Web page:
1. For their helpful comments on an earlier version of this review I would like to thank Ben Brown, Josh Ober, Guy Olding and Greg Stanton. I have also benefitted from the author’s answers to my various inquiries.
2. One other to do so is Frank Frost; see, for example, F.J. Frost 1976, ‘Tribal Politics and the Civic State’, AJAH 1, 66-75; 1981, ‘Politics in Early Athens’, in G.S. Shrimpton and D.J. McCargar (eds.), Classical Contributions: Essays in Honour of M.F. McGregor, 33-9, New York; 1984, ‘The Athenian Military before Cleisthenes’, Historia 33, 283-94; 1994, ‘Aspects of Early Athenian Citizenship’, in A.L. Boegehold and A.C. Scafuro (eds.), Athenian Identity and Civic Ideology 45-56, Baltimore and London.
3. J. Ober 1993, ‘The Athenian Revolution of 508/7 BCE,’ in C. Dougherty and L. Kurke (eds.), Cultural Poetics in Ancient Greece, 215-32, Cambridge; re-published in J. Ober 1996, The Athenian Revolution: Essays on Ancient Greek Democracy and Political Theory, 18-31, Princeton. The critique by Raaflaub occasions a published debate between the two; see K.A. Raaflaub 1998, ‘Power in the Hands of the People: Foundations of Athenian Democracy’, in I. Morris and K.A. Raaflaub (eds.), Democracy 2500?: Questions and Challenges, 31-66, Dubuque; J. Ober 1998, ‘Revolution Matters: Democracy as Demotic Action (A Response to Kurt A. Raaflaub)’, in Morris and Raaflaub 1998, 67-85; and K.A. Raaflaub 1998, ‘The Thetes and Democracy (A Response to Josiah Ober)’, in Morris and Raaflaub 1998, 87-103.
4. The others are Peter Siewert 1982, Die Trittyen Attikas und die Heeresreform des Kleisthenes, Vestigia 33, and M. Rausch 1999, Isonomia in Athen: Veränderungen des öffentlichen Lebens vom Sturz der Tyrannis bis zur zweiten Perserabwehr, Frankfurt.
5. In this respect the only book with which it compares is P.B. Manville 1990, The Origins of Citizenship in Ancient Athens, Princeton.
6. For this case, see E. Kearns 1989, The Heroes of Attica, BICS supplement 57, 117-8. Kearns comments (1989, 117): ‘The theory that Theseus as we know him is in a sense the creation of the supporters of Cleisthenes is too well known to need elaboration.’
7. H.W. Singor 2000, ‘The Military Side of the Peisistratean Tyranny’, in H. Sancisi-Weerdenburg (ed.), Peisistratos and the Tyranny: A Reappraisal of the Evidence, 107-29, Amsterdam. This critical but too often overlooked finding was first made by H. van Effenterre 1976, ‘Clisthène et les mesures de mobilisation’, REG 89, 1-17. Note also Frost 1984.
8. A possible criticism of this otherwise impressive chapter is that in writing of the tribes turning ‘all citizens’ into soldiers (150, 153) Anderson overestimates the ambit of the Kleisthenic tribes and the extent of their non-elite participation. The navy and the lightly-armed corps of fifth-century Athens were not organized along tribal lines and sub-hoplite citizens did not participate in tribal or tribally-organized activities. See D. Pritchard 2000, ‘Tribal Participation and Solidarity in Fifth-Century Athens: A Summary’, AH 30, 104-18; 2003, ‘Athletics, Education and Participation in Classical Athens’, in D.J. Phillips and D. Pritchard (eds.), Sport and Festival in the Ancient Greek World, 293-349, 328-30; 2004 (in press), ‘Kleisthenes, Participation, and the Dithyrambic Contests of Late Archaic and Classical Athens’, Phoenix 58.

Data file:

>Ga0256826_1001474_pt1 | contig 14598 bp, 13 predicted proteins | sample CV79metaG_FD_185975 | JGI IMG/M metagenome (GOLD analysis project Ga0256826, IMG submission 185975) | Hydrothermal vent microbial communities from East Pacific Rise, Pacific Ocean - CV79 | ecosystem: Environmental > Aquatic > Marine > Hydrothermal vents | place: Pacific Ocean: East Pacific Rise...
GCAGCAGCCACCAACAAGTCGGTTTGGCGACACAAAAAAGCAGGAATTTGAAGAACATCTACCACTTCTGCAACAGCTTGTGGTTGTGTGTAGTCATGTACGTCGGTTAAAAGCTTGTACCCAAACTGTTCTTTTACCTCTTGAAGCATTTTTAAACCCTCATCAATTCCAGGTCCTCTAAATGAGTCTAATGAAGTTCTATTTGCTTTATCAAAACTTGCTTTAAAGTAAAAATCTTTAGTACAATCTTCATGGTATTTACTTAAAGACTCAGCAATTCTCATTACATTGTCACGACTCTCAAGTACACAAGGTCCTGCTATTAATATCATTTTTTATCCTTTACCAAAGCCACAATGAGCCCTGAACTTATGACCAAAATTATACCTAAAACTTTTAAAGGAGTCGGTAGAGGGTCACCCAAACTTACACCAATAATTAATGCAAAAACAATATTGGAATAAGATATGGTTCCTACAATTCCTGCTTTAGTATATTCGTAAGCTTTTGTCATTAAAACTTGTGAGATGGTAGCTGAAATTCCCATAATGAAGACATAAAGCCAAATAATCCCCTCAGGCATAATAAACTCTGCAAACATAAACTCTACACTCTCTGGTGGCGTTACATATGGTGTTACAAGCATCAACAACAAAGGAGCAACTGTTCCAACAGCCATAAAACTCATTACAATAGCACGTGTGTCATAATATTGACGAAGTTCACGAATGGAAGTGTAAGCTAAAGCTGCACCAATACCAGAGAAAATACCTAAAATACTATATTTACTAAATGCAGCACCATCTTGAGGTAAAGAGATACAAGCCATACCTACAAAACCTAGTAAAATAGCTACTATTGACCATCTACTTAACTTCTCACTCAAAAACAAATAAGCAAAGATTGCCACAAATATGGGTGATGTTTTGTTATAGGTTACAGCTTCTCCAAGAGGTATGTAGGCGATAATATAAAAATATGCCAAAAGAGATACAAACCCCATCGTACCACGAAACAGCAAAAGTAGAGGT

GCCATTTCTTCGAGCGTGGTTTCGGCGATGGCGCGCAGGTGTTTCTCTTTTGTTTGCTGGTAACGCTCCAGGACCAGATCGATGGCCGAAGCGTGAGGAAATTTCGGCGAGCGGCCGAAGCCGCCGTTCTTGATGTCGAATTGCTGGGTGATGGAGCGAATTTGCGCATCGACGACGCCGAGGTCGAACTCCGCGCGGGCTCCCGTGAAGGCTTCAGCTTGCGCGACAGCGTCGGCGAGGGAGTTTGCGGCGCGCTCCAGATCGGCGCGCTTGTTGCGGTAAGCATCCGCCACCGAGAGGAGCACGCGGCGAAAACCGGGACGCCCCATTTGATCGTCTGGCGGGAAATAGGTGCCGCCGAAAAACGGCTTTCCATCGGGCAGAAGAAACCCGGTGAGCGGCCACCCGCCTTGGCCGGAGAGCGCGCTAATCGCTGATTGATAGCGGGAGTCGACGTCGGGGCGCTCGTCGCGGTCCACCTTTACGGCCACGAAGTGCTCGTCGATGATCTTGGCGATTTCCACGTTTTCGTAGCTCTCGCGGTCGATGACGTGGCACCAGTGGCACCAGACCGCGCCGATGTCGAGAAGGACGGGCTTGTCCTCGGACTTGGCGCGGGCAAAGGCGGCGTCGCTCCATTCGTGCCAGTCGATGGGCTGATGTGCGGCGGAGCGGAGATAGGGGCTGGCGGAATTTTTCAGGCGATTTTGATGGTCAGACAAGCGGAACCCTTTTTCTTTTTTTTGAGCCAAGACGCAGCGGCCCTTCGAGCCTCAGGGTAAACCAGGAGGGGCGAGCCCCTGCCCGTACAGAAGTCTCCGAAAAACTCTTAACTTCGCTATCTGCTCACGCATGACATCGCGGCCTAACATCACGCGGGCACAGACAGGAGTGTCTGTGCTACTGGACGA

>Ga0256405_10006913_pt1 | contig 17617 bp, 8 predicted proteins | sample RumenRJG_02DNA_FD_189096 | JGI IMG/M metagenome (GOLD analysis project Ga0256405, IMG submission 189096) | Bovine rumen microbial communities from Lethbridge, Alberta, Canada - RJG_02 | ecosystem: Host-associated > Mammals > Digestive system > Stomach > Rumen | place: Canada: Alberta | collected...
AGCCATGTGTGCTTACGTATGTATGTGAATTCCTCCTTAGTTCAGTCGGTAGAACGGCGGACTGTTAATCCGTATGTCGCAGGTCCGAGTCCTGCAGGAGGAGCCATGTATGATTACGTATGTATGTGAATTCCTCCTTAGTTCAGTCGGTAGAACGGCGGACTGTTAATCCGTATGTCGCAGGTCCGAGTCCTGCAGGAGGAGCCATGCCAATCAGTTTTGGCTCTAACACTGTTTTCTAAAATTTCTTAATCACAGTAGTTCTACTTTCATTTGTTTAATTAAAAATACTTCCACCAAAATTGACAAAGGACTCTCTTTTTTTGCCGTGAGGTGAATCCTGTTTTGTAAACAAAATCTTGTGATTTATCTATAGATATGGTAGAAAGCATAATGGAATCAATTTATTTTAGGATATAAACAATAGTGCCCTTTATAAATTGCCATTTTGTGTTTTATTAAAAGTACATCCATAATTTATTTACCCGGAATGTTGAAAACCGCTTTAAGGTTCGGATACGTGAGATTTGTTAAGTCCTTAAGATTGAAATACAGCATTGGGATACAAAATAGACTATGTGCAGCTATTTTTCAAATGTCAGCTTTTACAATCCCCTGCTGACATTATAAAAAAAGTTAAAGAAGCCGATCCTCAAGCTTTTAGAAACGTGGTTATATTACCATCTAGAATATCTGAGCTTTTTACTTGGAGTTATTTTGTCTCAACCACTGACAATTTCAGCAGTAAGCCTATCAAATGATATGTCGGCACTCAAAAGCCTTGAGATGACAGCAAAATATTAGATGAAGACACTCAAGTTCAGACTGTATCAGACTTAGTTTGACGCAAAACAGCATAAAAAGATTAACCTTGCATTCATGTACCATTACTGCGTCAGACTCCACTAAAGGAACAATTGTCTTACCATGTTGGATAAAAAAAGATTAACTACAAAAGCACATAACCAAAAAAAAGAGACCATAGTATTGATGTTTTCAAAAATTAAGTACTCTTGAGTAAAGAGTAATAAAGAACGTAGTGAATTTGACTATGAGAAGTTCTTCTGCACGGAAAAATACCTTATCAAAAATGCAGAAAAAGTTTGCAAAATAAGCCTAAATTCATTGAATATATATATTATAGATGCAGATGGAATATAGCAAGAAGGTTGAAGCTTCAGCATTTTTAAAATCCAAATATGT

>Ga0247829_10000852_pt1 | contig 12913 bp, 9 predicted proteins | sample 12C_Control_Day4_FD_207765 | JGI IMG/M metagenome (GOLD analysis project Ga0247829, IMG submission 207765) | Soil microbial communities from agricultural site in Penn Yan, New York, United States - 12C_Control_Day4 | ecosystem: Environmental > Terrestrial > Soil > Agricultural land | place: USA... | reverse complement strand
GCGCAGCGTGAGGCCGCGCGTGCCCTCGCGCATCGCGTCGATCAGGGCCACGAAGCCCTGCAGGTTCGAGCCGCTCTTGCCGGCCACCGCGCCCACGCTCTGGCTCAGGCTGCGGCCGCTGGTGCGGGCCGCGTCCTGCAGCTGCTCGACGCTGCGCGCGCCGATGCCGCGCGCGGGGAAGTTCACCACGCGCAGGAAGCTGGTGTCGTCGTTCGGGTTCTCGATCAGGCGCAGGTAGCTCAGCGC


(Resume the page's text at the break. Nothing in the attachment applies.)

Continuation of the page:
9. The uncertainty surrounding the dating of these events is partially recognized by Anderson (168, 268 n.27). His description of these events as ”warrior’ contests’ is based on the prize list of a Great Panathenaia of about 370 (166), where they are listed under the title ‘prizes for the warriors’ (IG 2.2 2311.58). This surely is not sound evidence for their signification more than a century earlier. Convincing critiques of the popular claim that the pyrrhic dance of this festival was organized; see, for example, J.K. Davies 1967, ‘Demosthenes on Liturgies: A Note’, JHS 87, 33-40; and P. Ceccarelli 2004, ‘Dancing the Pyrrhiche in Athens’, in P. Murray and P. Wilson (eds.), Music and the Muses: The Culture of ‘Mousike’ in the Classical Athenian City’, 91-118, 93-9, Oxford.
10. W.R. Connor 1989, ‘City Dionysia and Athenian Democracy’, C & M 40, 7-32; re-published at W.R. Connor et al. 1990 (eds.), Aspects of Athenian Democracy, 7-32, Copenhagen.
11. For a fuller discussion of the cultural antecedents for the Kleisthenic reforms and the role played by non-elite citizens in 508/7 and in the subsequent defence and development of the democracy, see D. Pritchard 2005 (in press), ‘Kleisthenes and Athenian Democracy: Vision from Above or Below?’, Polis 22.1.
12. F. de Polignac 1995, Cults, Territory and the Origins of the Greek City-State, translated by J. Lloyd with a foreword by Claude Mossé, especially 78-82, Chicago and London. For a similar argument about the Great Panathenaia being an integral part of the ‘public life’ of sixth-century Athens, see D.J. Phillips 2003, ‘Athenian Political History: A Panathenaic Perspective’, in Phillips and Pritchard 2003, 197-232, 204-6, table 1.